Back to Acts 15:
15 And to this agree the words of the prophets; as it is written,
16 After this I will return, and will build again the tabernacle of David, which is fallen down; and I will build again the ruins thereof, and I will set it up:
17 That the residue of men might seek after the Lord, AND ALL THE GENTILES, UPON WHOM MY NAME IS CALLED (emphasis ours), saith the Lord, who doeth all these things.
18 Known unto God are all his works from the beginning of the world.
The next two verses add to some of the confusion on this subject:
19 Wherefore my sentence is, that we trouble not them, which from among the Gentiles are turned to God:
20 But that we write unto them, that they abstain from pollutions of idols, and from fornication, and from things strangled, and from blood.
When James says "my sentence is, that we trouble not them" he's referring to the circumcision of devout gentile proselytes, as the context of this chapter and subsequent disputes in Romans and Galatians shows.
Some say that verse 20 means that gentile converts were only required to "abstain from pollutions of idols, and from fornication, and from things strangled, and from blood", and that therefore the obligations of the written Torah-law are not binding on gentiles.
James is quoting from the written Torah-law which placed these sorts of requirements on gentile proselytes as a minimum, as Unger shows:
"There were at all times strangers living in Israel to whom the Mosaic law did not grant the rights of citizenship, but to whom it did extend toleration and certain privileges, for which it obliged them to comply with certain of the religious enactments prescribed to Israel. They were required not to blaspheme the name of Jehovah (Leviticus 24:16), not to indulge in idolatrous worship (Leviticus 20:2), not to commit acts of indecency (Leviticus 18:26), not to work on the Sabbath (Exodus 20:10), not to eat leavened bread during the celebration of the Passover (Exodus 12:19), and not to eat blood or the flesh of animals that had died a natural death or had been torn by wild beasts (Leviticus 17:10,15)". (From "Proselytes" in The New Unger's Bible Dictionary. Originally published by Moody Press of Chicago, Illinois. Copyright (c) 1988.)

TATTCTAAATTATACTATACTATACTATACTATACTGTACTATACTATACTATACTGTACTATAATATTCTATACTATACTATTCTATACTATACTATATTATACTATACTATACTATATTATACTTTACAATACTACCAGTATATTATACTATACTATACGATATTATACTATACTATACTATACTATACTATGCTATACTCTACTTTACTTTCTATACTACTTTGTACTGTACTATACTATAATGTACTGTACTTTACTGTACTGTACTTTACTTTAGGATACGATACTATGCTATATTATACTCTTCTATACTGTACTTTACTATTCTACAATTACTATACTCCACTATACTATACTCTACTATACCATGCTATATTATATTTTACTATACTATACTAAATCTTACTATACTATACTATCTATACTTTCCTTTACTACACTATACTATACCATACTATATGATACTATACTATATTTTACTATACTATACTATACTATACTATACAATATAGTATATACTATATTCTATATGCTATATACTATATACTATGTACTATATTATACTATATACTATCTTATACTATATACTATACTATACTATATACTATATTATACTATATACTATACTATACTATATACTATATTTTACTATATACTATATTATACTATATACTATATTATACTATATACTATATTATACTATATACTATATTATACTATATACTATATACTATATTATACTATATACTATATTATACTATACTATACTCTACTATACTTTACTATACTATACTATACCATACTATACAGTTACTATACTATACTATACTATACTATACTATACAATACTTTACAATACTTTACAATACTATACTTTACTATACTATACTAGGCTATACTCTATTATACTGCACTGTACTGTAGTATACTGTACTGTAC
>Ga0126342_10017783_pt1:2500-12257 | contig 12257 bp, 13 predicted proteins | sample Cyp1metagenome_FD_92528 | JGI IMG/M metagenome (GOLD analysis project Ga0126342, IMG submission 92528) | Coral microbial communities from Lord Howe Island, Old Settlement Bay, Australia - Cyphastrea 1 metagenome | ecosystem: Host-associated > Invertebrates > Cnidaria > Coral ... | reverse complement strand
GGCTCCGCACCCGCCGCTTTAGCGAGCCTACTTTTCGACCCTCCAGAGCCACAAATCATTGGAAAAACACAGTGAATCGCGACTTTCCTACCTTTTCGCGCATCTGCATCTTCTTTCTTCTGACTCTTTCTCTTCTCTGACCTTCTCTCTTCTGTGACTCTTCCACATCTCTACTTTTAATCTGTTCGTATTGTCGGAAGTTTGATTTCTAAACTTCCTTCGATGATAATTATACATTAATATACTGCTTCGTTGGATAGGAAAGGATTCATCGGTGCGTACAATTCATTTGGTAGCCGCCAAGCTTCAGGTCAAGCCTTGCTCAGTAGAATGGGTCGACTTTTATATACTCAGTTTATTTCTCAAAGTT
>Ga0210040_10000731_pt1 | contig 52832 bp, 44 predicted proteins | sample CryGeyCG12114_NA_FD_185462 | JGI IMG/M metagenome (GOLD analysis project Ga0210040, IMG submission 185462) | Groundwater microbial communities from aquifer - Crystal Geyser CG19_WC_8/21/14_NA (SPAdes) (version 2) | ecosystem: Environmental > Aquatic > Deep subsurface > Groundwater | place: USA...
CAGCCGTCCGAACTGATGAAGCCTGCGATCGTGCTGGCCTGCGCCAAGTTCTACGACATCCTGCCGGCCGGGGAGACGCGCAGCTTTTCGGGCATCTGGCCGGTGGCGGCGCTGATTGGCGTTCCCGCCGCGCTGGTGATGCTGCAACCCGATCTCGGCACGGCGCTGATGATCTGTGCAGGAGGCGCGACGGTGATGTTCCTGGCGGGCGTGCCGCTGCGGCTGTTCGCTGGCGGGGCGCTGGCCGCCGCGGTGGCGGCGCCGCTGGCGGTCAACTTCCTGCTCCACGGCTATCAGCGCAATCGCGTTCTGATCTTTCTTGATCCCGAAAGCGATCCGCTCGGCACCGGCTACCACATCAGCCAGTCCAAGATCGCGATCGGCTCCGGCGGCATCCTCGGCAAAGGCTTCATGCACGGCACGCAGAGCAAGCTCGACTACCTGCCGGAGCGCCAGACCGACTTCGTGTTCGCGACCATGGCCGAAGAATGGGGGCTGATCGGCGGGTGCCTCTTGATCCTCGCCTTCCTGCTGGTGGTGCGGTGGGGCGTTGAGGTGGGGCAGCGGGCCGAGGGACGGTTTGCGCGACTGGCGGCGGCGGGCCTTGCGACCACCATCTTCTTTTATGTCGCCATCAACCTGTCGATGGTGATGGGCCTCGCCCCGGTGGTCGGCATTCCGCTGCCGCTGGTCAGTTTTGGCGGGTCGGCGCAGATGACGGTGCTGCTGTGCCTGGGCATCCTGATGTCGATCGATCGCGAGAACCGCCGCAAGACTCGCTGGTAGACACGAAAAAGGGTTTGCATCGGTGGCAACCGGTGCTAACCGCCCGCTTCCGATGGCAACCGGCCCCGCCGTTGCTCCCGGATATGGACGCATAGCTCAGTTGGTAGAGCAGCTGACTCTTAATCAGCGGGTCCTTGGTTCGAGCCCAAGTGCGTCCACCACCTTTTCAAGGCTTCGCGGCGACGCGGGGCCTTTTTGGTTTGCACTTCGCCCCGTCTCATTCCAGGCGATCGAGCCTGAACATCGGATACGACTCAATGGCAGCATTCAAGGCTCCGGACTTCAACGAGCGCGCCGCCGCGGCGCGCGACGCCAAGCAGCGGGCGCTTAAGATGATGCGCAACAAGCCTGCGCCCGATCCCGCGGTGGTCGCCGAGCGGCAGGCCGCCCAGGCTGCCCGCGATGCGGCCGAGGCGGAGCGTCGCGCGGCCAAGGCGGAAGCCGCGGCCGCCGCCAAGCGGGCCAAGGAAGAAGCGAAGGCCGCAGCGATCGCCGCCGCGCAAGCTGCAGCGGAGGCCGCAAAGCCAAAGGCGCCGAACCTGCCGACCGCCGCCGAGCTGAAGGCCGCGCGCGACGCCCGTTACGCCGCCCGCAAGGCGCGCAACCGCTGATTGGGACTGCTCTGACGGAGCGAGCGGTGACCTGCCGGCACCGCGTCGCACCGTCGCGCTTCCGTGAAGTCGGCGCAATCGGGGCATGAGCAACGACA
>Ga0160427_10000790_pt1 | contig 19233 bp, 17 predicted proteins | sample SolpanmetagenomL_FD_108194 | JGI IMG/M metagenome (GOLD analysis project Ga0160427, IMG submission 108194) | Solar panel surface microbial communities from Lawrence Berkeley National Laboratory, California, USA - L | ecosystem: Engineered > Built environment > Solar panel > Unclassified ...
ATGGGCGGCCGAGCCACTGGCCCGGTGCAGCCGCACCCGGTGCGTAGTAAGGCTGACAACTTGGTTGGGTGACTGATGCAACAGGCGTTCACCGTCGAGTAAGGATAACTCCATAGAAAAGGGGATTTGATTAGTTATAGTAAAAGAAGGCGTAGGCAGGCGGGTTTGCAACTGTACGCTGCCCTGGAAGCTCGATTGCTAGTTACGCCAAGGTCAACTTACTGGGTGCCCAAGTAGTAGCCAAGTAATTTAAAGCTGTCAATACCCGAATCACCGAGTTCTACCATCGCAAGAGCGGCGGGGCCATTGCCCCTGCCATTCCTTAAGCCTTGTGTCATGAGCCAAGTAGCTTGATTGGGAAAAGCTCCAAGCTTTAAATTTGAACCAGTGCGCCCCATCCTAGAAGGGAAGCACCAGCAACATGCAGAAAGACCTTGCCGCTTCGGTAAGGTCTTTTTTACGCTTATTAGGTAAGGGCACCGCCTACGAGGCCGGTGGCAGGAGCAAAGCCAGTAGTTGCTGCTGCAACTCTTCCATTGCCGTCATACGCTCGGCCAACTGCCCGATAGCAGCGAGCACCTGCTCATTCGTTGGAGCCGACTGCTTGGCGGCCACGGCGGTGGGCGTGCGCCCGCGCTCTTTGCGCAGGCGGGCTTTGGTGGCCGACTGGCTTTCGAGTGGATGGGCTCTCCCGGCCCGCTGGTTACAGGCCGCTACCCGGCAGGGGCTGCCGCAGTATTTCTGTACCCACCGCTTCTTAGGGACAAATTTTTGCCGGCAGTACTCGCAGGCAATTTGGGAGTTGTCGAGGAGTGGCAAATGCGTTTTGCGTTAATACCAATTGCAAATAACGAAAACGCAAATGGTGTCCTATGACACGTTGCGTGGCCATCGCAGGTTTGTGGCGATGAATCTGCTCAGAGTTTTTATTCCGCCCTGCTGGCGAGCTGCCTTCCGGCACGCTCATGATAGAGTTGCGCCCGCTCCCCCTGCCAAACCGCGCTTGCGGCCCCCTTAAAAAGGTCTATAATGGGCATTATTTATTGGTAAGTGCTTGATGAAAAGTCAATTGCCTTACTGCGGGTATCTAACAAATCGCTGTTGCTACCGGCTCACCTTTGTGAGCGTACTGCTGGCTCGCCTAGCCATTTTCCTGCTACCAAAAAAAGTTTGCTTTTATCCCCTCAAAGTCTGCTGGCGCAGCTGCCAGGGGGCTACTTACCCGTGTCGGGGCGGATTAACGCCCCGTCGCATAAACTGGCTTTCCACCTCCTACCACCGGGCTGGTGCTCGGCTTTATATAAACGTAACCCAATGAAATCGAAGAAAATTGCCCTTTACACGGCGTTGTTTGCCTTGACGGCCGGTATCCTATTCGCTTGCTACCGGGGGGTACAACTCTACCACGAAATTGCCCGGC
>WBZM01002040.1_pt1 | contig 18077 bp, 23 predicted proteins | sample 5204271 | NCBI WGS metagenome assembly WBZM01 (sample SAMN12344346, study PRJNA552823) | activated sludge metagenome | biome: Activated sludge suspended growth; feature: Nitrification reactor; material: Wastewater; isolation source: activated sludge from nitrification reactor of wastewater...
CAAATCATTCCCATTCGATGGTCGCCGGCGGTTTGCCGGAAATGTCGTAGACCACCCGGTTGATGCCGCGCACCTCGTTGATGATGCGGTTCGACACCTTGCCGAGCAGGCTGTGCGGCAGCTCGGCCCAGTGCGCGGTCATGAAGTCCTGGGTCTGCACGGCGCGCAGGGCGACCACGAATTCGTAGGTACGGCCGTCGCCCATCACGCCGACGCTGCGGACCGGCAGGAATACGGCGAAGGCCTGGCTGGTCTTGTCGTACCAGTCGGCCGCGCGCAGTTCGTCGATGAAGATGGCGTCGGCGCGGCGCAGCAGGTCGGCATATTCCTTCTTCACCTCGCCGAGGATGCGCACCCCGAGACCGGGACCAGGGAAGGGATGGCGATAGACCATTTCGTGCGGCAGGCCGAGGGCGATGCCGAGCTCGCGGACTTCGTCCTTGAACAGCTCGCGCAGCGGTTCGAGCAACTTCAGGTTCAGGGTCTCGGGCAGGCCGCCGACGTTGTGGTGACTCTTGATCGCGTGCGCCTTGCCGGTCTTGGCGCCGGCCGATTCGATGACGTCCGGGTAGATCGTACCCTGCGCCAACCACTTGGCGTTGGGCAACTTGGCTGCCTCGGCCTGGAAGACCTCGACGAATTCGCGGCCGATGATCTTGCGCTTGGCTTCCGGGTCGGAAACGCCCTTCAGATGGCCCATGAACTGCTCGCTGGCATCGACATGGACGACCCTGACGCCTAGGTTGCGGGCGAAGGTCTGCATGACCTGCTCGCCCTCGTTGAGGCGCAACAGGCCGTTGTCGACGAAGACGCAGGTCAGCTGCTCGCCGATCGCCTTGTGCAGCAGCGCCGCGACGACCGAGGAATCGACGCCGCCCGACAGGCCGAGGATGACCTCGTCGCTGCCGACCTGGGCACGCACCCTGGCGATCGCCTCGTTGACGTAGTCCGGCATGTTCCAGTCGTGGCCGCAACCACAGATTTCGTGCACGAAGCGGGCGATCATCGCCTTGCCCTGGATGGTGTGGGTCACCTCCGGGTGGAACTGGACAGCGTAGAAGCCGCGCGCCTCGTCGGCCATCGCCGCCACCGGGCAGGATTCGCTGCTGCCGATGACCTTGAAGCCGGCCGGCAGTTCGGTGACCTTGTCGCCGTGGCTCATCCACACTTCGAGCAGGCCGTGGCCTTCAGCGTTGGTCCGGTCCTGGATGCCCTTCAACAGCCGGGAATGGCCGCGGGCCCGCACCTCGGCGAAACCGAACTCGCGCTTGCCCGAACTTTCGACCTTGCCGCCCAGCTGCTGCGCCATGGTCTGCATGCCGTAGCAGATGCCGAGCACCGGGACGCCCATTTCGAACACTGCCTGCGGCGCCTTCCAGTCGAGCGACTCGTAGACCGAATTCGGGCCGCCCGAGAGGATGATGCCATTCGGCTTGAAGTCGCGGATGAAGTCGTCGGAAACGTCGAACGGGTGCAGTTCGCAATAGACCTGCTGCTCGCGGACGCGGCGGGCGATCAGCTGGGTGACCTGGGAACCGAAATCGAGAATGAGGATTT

So, what James is in fact saying is, "Since the experience of Peter at Cornelius' conversion in Acts 10: and since Paul and Barnabus' experience with uncircumcised Galatian gentile proselytes it is clear that God has shown that for for gentiles to be circumcised because of (Exodus 12:48) is no longer a pre-requisite for baptism. However, there are obligations on gentile proselytes in the written Torah-law which are entirely unaffected by this doctrinal change, and therefore remain valid.
So instead of "doing away with" the written Torah-law, James is actually emphasising the unchanged aspects of it. This is confirmed in the next verse.
21 For Moses of old time hath in every city them that preach him, being READ in the synagogues every sabbath day.
James is NOT saying the written Torah-law in the first five books of our Bibles is "done away". James is actually saying: gentile proselytes are completely aware of their remaining obligations because they hear the written Torah-law when they go to synagogue every Sabbath day. The fact that gentile proselytes attended synagogue services on the Sabbath is made clear in Acts 13:42-46.
Instead of abrogating the written Torah-law James, like Christ, is advocating it.
Malachi 3:6 "For I am the LORD, I do not change...NKJV
Hebrews 13:8 Jesus Christ is the same yesterday, today, and forever. NKJV
Next: Those "Of The Circumcision"
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© www.gentiles-and-circumcision.info Jan 2006.
Paul kept Nazirite vows & offered sacrifices at the temple many christian theologians believe, even after the crucifixion, so is the written Torah law really " done away" in Galatians ?